While we enjoyed the luxury of choice, the forces against women were finding new ways to attack. Advice aimed at giving women trying for a baby the best chance of a healthy child has been turned into injunctions that treat all fertile women as “pre-pregnant”, valuing the potential life that could inhabit her over the woman’s own life and decisions – whether she wants to be pregnant or not. The right of women to seek the medical treatment they need, and to do so in private, has been placed at odds with the freedom of speech of those who picket clinics. Niggling disputes about the exact point at which a foetus becomes “viable” have consumed our attention, and barely anyone thinks to mention that the woman herself is not merely “viable” but living, conscious and competent to decide her own best interests.

Anti-abortion protesters think that the world needs to have its face rubbed in the unpleasant truth of what abortion is. As if women seeking abortions didn’t know that a baby is, precisely, the thing they don’t want; as if we didn’t know that abortion, induced or otherwise, is a mess. These are not the things we need to be reminded of. What we have forgotten is what the world looks like outside our blissful bubble of choice. It looks like unmarried mothers imprisoned, and their babies left to die and given no resting place. It looks like being sexually assaulted and ripped off by the backstreet quacks you’re driven to. It looks like poverty and pain. It looks like a knitting needle stabbed into a cervix. Perhaps it is too hard to believe that such a world existed: but all we need to do is let things continue as they are, and we will see it again soon.

Sarah Ditum is a journalist who writes regularly for the Guardian, New Statesman and others. Her website is here.

Getty
Show Hide image

Labour to strip "abusive" registered supporters of their vote in the leadership contest

The party is asking members to report intimidating behaviour - but is vague about what this entails. 

Labour already considered blocking social media users who describe others as "scab" and "scum" from applying to vote. Now it is asking members to report abuse directly - and the punishment is equally harsh. 

Registered and affiliated supporters will lose their vote if found to be engaging in abusive behaviour, while full members could be suspended. 

Labour general secretary Iain McNicol said: “The Labour Party should be the home of lively debate, of new ideas and of campaigns to change society.

“However, for a fair debate to take place, people must be able to air their views in an atmosphere of respect. They shouldn’t be shouted down, they shouldn’t be intimidated and they shouldn’t be abused, either in meetings or online.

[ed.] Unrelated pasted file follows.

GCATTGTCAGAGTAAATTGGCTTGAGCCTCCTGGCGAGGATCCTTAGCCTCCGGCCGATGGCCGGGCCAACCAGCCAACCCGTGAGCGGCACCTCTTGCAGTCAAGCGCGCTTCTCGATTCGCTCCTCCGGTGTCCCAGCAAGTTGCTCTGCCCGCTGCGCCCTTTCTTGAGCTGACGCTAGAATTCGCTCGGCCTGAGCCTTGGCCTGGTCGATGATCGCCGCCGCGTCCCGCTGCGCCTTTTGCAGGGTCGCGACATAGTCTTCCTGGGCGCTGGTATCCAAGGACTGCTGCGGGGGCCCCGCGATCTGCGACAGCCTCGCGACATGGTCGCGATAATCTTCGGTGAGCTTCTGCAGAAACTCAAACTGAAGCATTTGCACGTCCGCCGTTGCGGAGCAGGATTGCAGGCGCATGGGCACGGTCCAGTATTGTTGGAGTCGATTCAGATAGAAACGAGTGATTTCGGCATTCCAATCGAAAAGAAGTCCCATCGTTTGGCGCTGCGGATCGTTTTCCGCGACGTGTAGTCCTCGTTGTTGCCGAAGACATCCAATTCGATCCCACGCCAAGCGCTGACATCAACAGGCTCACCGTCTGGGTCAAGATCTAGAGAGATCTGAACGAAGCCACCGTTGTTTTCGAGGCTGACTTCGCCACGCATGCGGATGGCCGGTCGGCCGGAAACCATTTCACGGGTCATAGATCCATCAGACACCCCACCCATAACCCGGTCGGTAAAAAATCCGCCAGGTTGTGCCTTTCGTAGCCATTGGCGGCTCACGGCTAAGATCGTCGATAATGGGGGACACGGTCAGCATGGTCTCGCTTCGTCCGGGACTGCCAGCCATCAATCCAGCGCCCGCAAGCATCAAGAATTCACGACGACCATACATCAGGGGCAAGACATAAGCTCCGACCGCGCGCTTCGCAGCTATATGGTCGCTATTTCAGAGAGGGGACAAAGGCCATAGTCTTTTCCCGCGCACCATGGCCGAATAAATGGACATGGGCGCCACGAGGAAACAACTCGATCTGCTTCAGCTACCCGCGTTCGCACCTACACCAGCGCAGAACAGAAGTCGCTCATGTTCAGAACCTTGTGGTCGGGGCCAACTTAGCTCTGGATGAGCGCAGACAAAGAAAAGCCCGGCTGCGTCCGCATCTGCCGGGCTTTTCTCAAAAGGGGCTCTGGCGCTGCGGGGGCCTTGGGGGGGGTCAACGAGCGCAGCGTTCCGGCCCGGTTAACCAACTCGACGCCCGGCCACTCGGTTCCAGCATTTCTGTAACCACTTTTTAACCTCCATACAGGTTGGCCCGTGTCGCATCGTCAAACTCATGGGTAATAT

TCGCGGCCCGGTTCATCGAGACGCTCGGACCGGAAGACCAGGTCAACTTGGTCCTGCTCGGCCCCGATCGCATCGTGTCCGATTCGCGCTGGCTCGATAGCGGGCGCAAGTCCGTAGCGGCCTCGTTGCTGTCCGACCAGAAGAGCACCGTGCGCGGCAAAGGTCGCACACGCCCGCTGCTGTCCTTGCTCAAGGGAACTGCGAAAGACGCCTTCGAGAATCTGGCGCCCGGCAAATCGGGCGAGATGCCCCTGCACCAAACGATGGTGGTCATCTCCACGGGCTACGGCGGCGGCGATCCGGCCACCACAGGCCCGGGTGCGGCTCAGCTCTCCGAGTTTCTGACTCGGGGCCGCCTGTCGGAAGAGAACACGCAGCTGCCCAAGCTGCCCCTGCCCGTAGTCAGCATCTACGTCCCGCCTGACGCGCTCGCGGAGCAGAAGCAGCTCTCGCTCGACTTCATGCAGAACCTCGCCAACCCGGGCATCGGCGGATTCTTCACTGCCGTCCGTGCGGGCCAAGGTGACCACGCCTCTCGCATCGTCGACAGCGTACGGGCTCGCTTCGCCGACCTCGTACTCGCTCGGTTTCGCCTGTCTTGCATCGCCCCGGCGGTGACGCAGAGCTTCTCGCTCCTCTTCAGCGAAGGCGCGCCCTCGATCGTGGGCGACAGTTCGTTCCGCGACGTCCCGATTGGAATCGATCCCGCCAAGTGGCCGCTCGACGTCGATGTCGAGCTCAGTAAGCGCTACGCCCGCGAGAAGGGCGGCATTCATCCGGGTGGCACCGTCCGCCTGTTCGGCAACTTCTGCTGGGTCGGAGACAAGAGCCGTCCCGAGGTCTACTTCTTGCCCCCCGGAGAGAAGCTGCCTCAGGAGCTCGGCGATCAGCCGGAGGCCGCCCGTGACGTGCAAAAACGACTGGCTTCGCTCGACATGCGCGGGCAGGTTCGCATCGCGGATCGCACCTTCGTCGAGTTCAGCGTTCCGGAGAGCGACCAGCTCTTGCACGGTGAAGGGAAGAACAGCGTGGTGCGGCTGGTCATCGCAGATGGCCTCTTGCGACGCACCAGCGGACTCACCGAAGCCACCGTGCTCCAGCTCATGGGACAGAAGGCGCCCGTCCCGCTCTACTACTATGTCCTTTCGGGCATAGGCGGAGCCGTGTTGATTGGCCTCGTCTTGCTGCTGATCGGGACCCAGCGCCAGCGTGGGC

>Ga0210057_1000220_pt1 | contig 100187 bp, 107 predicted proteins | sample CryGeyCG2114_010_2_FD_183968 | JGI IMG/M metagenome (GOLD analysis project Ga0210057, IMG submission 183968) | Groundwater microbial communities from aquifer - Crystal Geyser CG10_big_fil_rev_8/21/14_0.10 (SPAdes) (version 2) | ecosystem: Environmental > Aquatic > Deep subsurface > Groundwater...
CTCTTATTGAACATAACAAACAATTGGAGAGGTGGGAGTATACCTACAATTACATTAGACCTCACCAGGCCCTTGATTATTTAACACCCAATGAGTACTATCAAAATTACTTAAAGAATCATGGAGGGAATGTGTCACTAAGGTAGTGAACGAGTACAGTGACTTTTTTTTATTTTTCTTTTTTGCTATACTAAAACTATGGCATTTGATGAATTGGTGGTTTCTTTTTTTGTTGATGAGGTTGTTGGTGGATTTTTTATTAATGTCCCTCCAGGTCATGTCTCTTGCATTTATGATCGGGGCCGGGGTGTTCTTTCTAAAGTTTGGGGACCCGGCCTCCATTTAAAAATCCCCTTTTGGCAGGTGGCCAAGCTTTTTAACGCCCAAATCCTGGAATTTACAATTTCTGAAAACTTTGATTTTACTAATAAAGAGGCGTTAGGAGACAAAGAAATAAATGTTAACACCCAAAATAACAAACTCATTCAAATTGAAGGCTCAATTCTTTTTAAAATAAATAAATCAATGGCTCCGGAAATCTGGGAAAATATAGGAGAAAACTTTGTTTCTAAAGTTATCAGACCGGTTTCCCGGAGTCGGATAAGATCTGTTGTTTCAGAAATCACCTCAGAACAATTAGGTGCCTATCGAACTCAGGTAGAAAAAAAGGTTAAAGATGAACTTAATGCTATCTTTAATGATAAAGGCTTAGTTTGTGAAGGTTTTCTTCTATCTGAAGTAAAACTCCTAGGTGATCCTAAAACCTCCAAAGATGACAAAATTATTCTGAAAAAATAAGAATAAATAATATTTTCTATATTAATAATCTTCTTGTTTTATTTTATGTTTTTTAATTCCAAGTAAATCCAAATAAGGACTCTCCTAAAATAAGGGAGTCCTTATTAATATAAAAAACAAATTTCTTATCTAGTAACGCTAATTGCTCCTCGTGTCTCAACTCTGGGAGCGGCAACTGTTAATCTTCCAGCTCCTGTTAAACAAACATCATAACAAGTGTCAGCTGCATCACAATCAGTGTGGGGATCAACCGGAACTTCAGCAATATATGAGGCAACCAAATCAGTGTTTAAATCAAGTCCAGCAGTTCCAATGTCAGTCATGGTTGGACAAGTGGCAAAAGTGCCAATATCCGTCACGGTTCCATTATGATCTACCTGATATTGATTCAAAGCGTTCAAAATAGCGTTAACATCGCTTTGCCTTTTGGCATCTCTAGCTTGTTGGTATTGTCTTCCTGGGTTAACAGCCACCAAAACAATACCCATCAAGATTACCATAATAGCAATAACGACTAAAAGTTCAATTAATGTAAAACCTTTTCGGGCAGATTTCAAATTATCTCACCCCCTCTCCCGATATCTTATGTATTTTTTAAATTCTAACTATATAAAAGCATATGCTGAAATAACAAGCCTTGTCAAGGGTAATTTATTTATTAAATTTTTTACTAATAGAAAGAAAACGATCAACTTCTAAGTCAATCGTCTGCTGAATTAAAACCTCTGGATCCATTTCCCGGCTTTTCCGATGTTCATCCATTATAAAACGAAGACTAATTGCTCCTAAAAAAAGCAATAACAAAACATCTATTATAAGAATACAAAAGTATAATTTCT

“Put plainly, there is simply too much of it taking place and it needs to stop."

Anyone who comes across abusive behaviour is being encouraged to email validation@labour.org.uk.

Since the bulk of Labour MPs decided to oppose Labour leader Jeremy Corbyn, supporters of both camps have traded insults on social media and at constituency Labour party gatherings, leading the party to suspend most meetings until after the election. 

In a more ominous sign of intimidation, a brick was thrown through the window of Corbyn challenger Angela Eagle's constituency office. 

McNicol said condemning such "appalling" behaviour was meaningless unless backed up by action: “I want to be clear, if you are a member and you engage in abusive behaviour towards other members it will be investigated and you could be suspended while that investigation is carried out. 

“If you are a registered supporter or affiliated supporter and you engage in abusive behaviour you will not get a vote in this leadership election."

What does abusive behaviour actually mean?

The question many irate social media users will be asking is, what do you mean by abusive? 

A leaked report from Labour's National Executive Committee condemned the word "traitor" as well as "scum" and "scab". A Labour spokeswoman directed The Staggers to the Labour website's leadership election page, but this merely stated that "any racist, abusive or foul language or behaviour at meetings, on social media or in any other context" will be dealt with. 

But with emotions running high, and trust already so low between rival supporters, such vague language is going to provide little confidence in the election process.